Lady Macbeth Beetlewing Gown, Part XI: Belt

Once the dress was structurally complete I got started on the belt (which had to sit a certain way over the dress to look right). The original belt for the gown appears to have been made of metal links with a raised design on them– the belt wraps twice around the waist and ties in front with a length of twisted fabric.

Initially I thought I’d repurpose some belly-dancing belts with similar metal links to make my own belt, but they were pretty expensive and didn’t have the right overall look– too much filigree, not quite the right shape. I decided to make my own, because deciding to spend ridiculous amounts of time and effort to closely replicate a costume element that I’d intended to shortcut is apparently what I do.

Since I didn’t have the time, knowledge, or supplies to make my own stamped metal links (yet), I opted to use thick black cardstock– it’s called “museum board” and it’s pretty stiff while still being cuttable. I figured that once painted with metallic paint, the links would be close enough to pass for a stage costume.

I started by cutting out pieces of paper to represent the belt links and holding them up against my waist until I determined the appropriate size– each link is 2.75″ high; the rectangle-ish link is 1.6″ at the widest point, while the teardrop-ish link is 1.4″ wide.

(I will note that in retrospect I think I made my links just a bit too large– they looked fine when I was making the templates but the finished belt looks clunkier than the photos of the original. There’s no way I’m going to go to all the trouble of re-doing them at this point, but to anyone trying to replicate the belt, I’d recommend making the links 2.5″ high instead of 2.75″.)

I sketched the designs for the two different links and took photos of them so I could load them into Photoshop and create templates, which I printed out in sets of 12 and laid over the cardstock.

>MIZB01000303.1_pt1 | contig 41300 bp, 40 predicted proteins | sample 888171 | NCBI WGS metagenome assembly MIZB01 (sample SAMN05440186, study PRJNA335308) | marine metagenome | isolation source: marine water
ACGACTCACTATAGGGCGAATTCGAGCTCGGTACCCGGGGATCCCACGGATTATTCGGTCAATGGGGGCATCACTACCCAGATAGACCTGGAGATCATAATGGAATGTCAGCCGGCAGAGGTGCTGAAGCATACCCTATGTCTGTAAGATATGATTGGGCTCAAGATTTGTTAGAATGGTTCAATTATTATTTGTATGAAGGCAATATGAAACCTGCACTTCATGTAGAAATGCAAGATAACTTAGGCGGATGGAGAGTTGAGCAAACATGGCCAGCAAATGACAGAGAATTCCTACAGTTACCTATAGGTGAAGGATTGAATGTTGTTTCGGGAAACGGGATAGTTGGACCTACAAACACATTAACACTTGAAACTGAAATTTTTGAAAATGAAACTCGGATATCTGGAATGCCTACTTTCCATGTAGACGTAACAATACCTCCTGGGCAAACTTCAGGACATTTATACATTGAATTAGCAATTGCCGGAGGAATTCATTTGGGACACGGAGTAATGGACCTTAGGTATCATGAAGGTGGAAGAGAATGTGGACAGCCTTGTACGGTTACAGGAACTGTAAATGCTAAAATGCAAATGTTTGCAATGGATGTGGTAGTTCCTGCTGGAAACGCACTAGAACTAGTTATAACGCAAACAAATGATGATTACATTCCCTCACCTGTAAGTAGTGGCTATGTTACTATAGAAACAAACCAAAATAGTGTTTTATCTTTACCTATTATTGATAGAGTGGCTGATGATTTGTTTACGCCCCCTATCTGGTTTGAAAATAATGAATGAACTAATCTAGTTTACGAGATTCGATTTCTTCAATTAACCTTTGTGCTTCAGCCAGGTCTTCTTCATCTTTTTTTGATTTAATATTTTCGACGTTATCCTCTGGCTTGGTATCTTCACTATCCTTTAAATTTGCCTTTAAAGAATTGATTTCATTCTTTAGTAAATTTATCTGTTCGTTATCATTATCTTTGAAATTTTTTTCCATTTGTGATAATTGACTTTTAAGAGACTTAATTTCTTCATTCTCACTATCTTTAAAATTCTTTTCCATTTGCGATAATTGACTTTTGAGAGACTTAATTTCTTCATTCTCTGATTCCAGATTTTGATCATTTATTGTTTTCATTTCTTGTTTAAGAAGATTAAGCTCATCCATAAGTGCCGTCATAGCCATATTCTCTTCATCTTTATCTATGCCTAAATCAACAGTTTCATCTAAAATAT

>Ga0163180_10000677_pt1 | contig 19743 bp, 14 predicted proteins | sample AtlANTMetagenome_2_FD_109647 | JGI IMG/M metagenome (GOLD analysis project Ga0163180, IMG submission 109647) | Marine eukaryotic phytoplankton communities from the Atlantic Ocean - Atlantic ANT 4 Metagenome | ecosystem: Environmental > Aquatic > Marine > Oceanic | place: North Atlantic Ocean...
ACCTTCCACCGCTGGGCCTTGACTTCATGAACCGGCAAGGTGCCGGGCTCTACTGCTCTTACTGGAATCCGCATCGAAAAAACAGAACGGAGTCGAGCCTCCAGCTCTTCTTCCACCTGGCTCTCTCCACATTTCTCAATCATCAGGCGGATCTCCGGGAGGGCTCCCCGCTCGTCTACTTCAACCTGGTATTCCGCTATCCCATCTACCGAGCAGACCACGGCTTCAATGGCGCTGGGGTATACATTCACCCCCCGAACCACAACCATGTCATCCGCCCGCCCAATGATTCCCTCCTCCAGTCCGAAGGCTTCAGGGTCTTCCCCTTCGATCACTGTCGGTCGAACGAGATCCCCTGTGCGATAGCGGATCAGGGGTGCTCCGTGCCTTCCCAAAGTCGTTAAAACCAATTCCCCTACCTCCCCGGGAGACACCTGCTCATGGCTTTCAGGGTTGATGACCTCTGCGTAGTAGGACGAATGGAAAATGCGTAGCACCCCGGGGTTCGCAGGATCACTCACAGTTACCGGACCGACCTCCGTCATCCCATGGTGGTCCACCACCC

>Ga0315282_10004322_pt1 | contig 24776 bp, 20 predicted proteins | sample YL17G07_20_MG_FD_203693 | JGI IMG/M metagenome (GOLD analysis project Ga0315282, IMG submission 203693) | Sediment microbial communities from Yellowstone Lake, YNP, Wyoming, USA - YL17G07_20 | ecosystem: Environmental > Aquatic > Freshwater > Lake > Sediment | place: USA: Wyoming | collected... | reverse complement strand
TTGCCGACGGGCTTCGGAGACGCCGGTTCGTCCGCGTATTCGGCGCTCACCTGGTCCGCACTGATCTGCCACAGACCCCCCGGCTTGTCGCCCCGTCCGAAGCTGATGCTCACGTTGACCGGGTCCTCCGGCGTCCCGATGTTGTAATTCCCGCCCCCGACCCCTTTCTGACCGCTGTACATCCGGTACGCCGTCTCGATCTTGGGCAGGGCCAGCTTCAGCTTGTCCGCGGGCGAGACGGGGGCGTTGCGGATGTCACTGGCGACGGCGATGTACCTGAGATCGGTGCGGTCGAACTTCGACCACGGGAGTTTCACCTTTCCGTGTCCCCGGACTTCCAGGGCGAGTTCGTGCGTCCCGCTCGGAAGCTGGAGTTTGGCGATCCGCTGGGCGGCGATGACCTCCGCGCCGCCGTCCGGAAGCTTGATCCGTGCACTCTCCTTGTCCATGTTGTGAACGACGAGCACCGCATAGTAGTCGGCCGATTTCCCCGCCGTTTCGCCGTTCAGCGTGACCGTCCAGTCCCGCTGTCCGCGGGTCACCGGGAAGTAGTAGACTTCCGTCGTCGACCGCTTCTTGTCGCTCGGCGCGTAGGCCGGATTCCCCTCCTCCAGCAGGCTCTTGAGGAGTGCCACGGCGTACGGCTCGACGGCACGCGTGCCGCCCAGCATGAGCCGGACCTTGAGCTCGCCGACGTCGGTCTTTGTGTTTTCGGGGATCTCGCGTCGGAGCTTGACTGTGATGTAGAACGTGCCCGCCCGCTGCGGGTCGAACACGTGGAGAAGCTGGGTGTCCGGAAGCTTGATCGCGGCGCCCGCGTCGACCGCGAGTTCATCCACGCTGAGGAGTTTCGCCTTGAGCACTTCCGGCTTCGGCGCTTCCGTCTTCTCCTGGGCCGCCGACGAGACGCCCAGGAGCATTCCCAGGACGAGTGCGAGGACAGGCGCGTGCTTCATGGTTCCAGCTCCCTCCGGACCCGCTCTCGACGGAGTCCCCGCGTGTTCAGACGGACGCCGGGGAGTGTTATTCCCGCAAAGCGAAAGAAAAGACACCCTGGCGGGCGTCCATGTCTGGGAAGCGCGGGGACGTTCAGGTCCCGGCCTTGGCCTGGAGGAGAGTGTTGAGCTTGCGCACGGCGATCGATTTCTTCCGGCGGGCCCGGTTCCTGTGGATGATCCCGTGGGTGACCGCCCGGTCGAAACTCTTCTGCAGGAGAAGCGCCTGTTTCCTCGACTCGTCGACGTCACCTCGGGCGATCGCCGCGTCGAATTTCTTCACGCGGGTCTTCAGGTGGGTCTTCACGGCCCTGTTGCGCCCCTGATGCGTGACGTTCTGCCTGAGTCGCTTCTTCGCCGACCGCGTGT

I traced the lines of my templates with ballpoint pen, pushing down hard to make an impression on the cardstock below. No ink got transferred, but the pressure left faint marks, which I went over with white pencil just to make them more visible later on. I made 12 rectangular links and 36 teardrop links. (I ended up using 11 rectangles and 30 teardrops, so I was pretty close in my estimate!)

I painted each link with two layers of Mod Podge to give the cardstock some shine. Then I used a fine-tip bottle of dimensional black craft paint to trace out the raised areas. I will note that the paint wasn’t quite as thick as I’d expected, so in some spots I had to do two layers to get enough height. I also didn’t have enough fine control over the paint to do some of the effects I’d intended, so that was kind of annoying. The finished design was a bit more simplistic than I’d hoped, but it was sufficient for my purposes.

After the dimensional paint dried I did one more layer of Mod Podge to seal everything, then cut out the links– I started by cutting the cardstock sheets into individual rectangles, then used scissors to cut out each link. That was fine for the rectangular ones, but the extra little curl on the inside of the teardrop links was impossible to get at with scissors– instead, after some experimentation I used a hole punch to cut out the innermost part of the curve, and then used an exacto knife to cut the rest. It was a real hassle, but it worked and I didn’t cut myself, so I’m counting it as a win! Even if I have a blister on my middle finger and a sore forearm from all the cutting/punching…

After cutting out the links I coated the backs with another layer of Mod Podge (getting the edges as well to really seal everything). Next up was paint. While the extant belt is a tarnished silvery color, the painting makes it look gold, which I preferred aesthetically. Besides, who knows what the original looked like 130 years ago? Metal tarnishes, right?